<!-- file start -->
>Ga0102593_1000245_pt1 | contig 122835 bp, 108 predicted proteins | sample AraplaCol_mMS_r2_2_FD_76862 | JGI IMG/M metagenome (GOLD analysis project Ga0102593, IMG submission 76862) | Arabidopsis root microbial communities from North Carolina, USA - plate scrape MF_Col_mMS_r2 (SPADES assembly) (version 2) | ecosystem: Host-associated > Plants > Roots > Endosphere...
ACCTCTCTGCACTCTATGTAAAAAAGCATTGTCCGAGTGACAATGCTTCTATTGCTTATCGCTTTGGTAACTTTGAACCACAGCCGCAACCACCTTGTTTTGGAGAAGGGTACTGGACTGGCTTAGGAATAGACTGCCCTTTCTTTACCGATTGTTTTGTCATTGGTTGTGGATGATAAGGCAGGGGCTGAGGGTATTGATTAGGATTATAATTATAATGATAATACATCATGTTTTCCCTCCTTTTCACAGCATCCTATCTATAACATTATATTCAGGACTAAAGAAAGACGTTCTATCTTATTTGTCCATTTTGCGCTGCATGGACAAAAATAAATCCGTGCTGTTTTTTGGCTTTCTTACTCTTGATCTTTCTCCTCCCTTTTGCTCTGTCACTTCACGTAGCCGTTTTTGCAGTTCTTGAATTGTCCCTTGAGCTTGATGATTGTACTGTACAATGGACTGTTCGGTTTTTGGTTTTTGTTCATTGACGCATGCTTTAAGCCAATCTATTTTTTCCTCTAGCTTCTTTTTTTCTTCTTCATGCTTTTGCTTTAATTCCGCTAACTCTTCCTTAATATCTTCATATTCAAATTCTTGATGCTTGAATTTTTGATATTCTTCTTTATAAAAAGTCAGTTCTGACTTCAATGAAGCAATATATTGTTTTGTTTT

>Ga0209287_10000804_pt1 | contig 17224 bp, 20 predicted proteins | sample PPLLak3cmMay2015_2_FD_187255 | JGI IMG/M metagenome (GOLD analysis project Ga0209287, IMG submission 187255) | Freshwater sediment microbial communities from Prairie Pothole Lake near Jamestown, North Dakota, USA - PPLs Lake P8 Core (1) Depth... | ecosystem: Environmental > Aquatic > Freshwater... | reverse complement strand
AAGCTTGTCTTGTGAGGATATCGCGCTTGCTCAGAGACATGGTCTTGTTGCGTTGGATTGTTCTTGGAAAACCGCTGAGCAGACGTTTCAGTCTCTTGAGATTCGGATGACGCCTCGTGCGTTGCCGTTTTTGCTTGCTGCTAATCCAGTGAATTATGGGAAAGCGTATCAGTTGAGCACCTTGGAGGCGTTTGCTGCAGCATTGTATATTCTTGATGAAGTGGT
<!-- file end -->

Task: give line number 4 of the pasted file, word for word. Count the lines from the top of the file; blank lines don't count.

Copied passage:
AAGCTTGTCTTGTGAGGATATCGCGCTTGCTCAGAGACATGGTCTTGTTGCGTTGGATTGTTCTTGGAAAACCGCTGAGCAGACGTTTCAGTCTCTTGAGATTCGGATGACGCCTCGTGCGTTGCCGTTTTTGCTTGCTGCTAATCCAGTGAATTATGGGAAAGCGTATCAGTTGAGCACCTTGGAGGCGTTTGCTGCAGCATTGTATATTCTTGATGAAGTGGT